In the course of evaluating patients with vestibular and balance disorders, additional tests that are commonly considered include audiometry, vestibular tests, blood tests, computed tomography (CT), and magnetic resonance imaging (MRI). Such testing, especially vestibular testing, must be tailored to the history and physical findings in each case.
It should be kept in mind that the results of audiometry and vestibular testing are not diagnostic in the medical sense. For example, unilateral vestibular loss can be due to vestibular neuronitis or a vestibular schwannoma. Equally, a unilateral hearing loss can be due to Ménière disease, idiopathic sudden hearing loss, or a vestibular schwannoma. Therefore, clinicians who perform these tests should do so in the physiologic sense and must avoid the temptation to interpret the results as indicating pathologic entities.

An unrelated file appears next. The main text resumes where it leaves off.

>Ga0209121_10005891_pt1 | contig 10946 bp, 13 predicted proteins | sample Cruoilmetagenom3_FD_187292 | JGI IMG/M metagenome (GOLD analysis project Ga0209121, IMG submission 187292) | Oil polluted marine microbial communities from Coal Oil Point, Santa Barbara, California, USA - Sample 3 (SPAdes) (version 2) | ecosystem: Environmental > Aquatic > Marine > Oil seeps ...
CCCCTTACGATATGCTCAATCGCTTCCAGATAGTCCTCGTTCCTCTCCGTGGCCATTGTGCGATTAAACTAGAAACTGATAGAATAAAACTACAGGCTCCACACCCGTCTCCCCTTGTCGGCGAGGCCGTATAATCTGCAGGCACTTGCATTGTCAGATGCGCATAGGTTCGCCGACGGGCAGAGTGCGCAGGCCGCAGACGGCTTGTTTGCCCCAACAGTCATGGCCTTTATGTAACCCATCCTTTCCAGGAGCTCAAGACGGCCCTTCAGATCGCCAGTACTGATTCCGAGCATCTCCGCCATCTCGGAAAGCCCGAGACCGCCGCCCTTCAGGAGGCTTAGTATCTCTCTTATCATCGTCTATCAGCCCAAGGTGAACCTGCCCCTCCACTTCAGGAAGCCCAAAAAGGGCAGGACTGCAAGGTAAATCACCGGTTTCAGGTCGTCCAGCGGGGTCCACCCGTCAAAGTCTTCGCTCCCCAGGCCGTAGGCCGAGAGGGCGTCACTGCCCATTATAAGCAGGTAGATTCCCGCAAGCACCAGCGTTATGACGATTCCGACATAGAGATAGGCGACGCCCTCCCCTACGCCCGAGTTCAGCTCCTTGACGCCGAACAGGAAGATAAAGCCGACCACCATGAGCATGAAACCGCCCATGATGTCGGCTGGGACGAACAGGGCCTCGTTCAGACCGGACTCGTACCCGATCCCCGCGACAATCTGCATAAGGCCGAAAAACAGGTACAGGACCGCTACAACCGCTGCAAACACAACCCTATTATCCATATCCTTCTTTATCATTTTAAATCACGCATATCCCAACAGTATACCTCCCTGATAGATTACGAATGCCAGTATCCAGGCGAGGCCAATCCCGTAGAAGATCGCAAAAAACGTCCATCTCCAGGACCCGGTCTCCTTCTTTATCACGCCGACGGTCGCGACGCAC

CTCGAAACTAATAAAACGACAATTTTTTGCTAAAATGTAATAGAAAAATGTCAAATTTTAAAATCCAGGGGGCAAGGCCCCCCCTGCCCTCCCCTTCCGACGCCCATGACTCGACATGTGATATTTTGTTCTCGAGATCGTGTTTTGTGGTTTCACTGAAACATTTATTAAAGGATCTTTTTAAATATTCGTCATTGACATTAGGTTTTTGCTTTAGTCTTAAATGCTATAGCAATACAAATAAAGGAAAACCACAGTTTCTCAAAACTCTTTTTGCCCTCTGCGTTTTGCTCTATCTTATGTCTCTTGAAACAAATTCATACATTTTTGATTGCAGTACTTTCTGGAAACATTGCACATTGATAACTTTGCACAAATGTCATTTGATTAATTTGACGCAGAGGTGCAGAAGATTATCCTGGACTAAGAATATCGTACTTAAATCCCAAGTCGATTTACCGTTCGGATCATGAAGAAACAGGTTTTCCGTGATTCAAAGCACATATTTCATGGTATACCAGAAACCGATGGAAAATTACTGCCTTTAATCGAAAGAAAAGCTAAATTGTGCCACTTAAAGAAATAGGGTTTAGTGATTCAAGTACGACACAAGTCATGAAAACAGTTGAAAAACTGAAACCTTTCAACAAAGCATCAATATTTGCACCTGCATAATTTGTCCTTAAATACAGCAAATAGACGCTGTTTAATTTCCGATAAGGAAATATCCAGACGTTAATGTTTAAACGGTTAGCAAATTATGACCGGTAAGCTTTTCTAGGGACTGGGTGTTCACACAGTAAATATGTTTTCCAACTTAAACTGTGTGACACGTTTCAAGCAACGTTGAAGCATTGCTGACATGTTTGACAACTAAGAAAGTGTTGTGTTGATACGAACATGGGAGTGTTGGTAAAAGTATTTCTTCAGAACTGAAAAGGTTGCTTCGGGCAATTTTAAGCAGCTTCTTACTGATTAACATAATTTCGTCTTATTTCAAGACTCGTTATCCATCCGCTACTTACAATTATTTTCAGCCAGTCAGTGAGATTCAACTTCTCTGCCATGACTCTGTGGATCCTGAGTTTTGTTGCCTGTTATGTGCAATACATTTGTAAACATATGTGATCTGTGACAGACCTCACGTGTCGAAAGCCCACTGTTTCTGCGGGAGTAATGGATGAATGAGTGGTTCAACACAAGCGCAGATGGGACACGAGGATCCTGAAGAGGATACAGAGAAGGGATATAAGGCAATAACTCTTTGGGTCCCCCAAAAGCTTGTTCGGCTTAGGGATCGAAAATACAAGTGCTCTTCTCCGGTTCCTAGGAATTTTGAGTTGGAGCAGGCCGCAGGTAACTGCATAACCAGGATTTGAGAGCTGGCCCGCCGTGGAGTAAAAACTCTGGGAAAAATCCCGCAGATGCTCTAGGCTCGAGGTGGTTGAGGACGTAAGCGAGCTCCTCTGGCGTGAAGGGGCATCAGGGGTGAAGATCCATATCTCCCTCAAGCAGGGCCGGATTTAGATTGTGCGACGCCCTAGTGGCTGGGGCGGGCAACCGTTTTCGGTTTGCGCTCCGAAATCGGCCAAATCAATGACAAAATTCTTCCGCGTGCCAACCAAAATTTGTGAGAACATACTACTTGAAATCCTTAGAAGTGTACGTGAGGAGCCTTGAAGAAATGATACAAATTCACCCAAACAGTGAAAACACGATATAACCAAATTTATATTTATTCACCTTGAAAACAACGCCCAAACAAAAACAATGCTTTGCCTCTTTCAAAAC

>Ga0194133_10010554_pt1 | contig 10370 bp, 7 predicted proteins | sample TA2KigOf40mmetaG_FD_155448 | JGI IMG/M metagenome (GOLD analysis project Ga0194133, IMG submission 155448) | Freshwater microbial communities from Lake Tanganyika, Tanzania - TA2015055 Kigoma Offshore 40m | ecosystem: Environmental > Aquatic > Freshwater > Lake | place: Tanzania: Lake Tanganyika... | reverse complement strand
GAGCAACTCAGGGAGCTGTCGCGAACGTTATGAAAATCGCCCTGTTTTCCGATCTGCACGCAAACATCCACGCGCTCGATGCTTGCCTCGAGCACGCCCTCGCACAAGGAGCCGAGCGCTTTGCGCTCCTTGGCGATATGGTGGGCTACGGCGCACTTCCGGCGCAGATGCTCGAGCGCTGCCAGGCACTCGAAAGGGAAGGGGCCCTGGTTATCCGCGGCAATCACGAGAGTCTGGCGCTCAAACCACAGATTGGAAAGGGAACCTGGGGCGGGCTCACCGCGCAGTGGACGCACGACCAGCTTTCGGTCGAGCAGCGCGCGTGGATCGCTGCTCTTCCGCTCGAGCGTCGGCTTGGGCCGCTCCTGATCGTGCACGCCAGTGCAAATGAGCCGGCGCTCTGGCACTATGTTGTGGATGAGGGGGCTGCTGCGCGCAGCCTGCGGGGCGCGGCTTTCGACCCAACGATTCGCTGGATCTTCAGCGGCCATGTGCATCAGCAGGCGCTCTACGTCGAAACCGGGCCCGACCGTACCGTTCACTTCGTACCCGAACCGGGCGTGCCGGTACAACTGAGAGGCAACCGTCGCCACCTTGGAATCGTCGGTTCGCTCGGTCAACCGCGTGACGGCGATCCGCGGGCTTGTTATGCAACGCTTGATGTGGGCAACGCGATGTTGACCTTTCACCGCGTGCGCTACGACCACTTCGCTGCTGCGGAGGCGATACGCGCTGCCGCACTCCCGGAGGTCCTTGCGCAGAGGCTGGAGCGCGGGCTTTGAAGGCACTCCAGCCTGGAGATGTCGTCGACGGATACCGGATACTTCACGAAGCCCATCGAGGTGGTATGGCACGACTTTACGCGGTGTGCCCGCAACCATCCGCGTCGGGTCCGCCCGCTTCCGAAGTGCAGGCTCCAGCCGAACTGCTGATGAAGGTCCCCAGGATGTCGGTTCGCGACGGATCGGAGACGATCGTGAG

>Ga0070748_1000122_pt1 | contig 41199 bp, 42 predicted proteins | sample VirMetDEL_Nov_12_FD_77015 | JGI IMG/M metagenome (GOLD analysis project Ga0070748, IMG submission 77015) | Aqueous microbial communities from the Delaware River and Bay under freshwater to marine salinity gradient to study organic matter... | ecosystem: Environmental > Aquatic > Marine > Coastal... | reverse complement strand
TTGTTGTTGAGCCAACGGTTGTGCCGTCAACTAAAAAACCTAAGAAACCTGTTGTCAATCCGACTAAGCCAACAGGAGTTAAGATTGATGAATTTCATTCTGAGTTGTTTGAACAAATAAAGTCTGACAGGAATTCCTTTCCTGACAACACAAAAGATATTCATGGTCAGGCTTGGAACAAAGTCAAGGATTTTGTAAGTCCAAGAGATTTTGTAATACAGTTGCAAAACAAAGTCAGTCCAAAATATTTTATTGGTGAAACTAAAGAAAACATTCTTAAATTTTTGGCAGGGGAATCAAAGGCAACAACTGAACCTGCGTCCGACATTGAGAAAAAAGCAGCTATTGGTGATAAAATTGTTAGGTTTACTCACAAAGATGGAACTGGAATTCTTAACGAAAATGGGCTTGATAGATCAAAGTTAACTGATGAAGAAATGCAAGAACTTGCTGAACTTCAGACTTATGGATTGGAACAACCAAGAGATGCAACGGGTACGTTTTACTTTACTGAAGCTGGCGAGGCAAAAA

Physicians who are responsible for the medical interpretations of these results must have the proper training and background in neurophysiology and electrophysiology if they are to use these results effectively. They also must be aware of the limitations and variability inherent in such tests.
The most commonly performed vestibular tests are as follows:
The rotating-chair test, also referred to as sinusoidal harmonic acceleration (SHA)
Computerized dynamic posturography (CDP)
Vestibular evoked myogenic potentials
Brainstem Auditory Evoked Response studies (BAER)